Greece and Safe Haven ETFs

Whichever way you think the eurozone is going to go, there are ETFs for all investors seeking exposure to UK and European government bonds

Jose Garcia Zarate 6 July, 2015 | 3:38PM
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Will Greece crash out of the Euro? No one knows for sure. Would it really matter? Yes, though probably not as much as it did two years ago. Financial markets have shown a rather sanguine reaction to the twists and turns of the Greek saga throughout this year. Yes, there has been volatility. However, it has been fairly contained. Those expecting a major dip in peripheral bond market valuations (i.e. contagion) have been met with fairly muted moves. All the while, the Euro has proven to be surprisingly resilient. Of course, the future situation may evolve quite differently but it's looking somewhat unlikely.

Running parallel to the consensus view in financial markets that keeping Greece in should be still the goal, there is also a current of thought that sees Greece’s expulsion of the Euro as strengthening rather than weakening the single currency project. Irrespective of which view one takes on this, the one thing that all financial market participants agree on is that the pro-activist nature of the European Central Bank (ECB) has truly changed the rules of this game. To put it very succinctly, one should not mess around with a powerful central bank determined to do whatever it takes.

Despite this, many investors may be concerned about a potential repeat of the episodes of extreme volatility experienced in the 2010 to mid-2012 period. This is understandable. My personal view is that this would be a tail risk and hence highly unlikely to happen. However, one of the golden rules of investing is not to underestimate the potential for tail risks to surprise us.

Eurozone-based Investors

Any repeat of the market events of three years ago would call for the rolling out of safe-haven strategies. The most obvious course of action for Eurozone-based investors would be that of switching equity and broad fixed income holdings to the safety of German bunds. Yes, short- and even medium-dated German bonds are currently trading at negative yields. However, the likely strong capital appreciation (i.e. prices would go up) that would ensue would either offset or even more than make up for that. Besides, in a situation like this the overriding objective would be that of capital preservation. And so, paying a bit of a fee to a very trustworthy government for protection would be a fair deal. Moreover, if the worse were to happen (i.e. the Euro disintegrates), then one’s capital would be automatically redenominated into a currency that would strongly appreciate against all others. Not that bad a deal, even at negative yields.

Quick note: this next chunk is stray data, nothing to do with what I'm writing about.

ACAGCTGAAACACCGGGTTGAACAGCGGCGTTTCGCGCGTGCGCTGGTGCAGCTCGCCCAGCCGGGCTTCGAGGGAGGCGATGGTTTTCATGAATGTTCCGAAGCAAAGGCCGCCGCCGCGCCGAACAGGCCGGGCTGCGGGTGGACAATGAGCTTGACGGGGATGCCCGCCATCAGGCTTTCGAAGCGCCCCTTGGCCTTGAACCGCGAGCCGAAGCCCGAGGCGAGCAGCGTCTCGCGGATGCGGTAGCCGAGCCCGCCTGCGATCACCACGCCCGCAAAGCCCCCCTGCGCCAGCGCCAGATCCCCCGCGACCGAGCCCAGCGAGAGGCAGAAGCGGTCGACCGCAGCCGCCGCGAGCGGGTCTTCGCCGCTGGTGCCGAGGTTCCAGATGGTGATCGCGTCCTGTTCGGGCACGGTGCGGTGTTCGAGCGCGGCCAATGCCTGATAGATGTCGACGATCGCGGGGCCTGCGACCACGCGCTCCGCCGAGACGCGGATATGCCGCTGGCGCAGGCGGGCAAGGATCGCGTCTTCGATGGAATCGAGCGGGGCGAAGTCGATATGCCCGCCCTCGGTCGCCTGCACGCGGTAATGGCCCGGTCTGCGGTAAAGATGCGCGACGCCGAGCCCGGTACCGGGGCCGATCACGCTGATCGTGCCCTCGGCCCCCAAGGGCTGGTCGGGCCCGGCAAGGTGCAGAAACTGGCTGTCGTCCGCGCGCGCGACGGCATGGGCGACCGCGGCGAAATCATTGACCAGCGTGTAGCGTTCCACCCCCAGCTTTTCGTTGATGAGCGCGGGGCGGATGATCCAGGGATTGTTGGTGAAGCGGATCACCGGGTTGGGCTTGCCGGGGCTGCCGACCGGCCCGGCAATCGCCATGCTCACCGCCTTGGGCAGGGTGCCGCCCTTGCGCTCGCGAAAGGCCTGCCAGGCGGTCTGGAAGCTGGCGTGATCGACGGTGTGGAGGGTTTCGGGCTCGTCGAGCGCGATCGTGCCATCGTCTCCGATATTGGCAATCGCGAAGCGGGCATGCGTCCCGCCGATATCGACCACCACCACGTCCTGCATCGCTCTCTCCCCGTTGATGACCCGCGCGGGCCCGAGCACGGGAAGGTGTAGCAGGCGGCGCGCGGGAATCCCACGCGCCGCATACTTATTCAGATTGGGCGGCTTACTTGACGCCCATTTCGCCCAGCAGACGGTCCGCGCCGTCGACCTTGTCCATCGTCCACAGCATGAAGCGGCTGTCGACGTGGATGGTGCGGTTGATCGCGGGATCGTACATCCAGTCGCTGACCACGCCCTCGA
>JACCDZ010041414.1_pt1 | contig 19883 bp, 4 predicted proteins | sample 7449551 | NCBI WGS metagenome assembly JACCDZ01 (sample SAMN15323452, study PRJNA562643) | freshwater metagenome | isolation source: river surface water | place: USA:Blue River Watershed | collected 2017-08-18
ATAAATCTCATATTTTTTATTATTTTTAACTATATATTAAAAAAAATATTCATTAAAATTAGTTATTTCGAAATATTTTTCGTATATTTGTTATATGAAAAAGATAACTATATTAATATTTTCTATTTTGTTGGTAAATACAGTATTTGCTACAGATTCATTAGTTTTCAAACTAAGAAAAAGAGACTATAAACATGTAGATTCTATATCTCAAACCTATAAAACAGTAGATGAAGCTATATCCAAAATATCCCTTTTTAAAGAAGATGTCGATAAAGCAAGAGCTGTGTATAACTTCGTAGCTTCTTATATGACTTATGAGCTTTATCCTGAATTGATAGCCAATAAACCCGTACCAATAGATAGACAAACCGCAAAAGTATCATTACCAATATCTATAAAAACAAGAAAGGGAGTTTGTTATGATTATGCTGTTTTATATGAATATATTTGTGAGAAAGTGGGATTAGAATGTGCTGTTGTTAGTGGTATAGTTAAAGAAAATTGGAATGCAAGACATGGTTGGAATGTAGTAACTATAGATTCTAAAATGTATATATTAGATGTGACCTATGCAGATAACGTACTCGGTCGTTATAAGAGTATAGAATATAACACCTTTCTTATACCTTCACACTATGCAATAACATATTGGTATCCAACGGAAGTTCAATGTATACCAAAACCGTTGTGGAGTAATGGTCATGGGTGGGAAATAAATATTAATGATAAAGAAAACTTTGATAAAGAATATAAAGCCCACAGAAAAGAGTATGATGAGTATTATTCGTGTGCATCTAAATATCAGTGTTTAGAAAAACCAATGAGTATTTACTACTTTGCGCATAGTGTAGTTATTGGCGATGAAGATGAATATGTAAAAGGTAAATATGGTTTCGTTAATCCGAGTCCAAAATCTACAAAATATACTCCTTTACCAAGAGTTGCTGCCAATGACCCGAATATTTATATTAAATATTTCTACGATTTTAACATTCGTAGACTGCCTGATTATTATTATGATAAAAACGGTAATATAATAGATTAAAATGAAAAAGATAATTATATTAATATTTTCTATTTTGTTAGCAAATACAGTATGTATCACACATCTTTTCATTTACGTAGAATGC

UK-based Investors

GBP-based investors fearing for the instability of non-GBP holdings – or GBP-denominated equity ones – would have the option to move back into the safety of gilts. Here again, if the worse were to happen, GBP would also likely appreciate against most other post-Euro currencies.   

Exchange-Traded Funds (ETFs) are very adept vehicles to quickly roll out an investment strategy of this kind. By simply tracking an index, investors can swiftly verify that they are buying the desired exposure and nothing else. Meanwhile, by virtue of its real-time trading in the stock exchange, they are instantly accessible at known prices. Last but not least, when the market goes on capital preservation mode, there would be little point in trying to outsmart it, which would strongly support going for a passive fund.

ETFs for Exposure to German Bunds

The most popular ETFs, as measured in terms of assets under management (AUM), that offer sole exposure to the German government bond market are the iShares eb.rexx Government Germany ETF (EXHA) and the Deka Deutsche Boerse EUROGOV Germany ETF (EL4R). They are physically replicated and track indices spanning out to the 10-year maturity segment. Further down the AUM scale we find the swap-based db x-trackers iBoxx Germany ETF (D5BB). Domiciled in Luxembourg, this ETF tracks an index which covers the whole maturity spectrum of the German government curve (i.e. including maturities over 10 years). These three providers, as well as UBS and Comstage, also have a range of German-centric government bond ETFs that offer exposure to thinly-sliced maturity segments.

ETFs for Exposure to UK Gilts

Investors seeking UK gilt exposure could consider the iShares Core UK Gilt ETF (IGLT), the SPDR Barclays UK Gilt ETF (GLTY) or the Vanguard UK Government Bond ETF (VGOV). The three are physically replicated. Those wishing to restrict exposure to the shorter segments of the maturity spectrum can look at the iShares UK Gilts 0-5yr ETF (IGLS) or the SPDR Barclays 1-5 Gilt ETF (GLTS).

The information contained within is for educational and informational purposes ONLY. It is not intended nor should it be considered an invitation or inducement to buy or sell a security or securities noted within nor should it be viewed as a communication intended to persuade or incite you to buy or sell security or securities noted within. Any commentary provided is the opinion of the author and should not be considered a personalised recommendation. The information contained within should not be a person's sole basis for making an investment decision. Please contact your financial professional before making an investment decision.

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About Author

Jose Garcia Zarate

Jose Garcia Zarate  is Associate Director of Passive Strategies Research for Morningstar Europe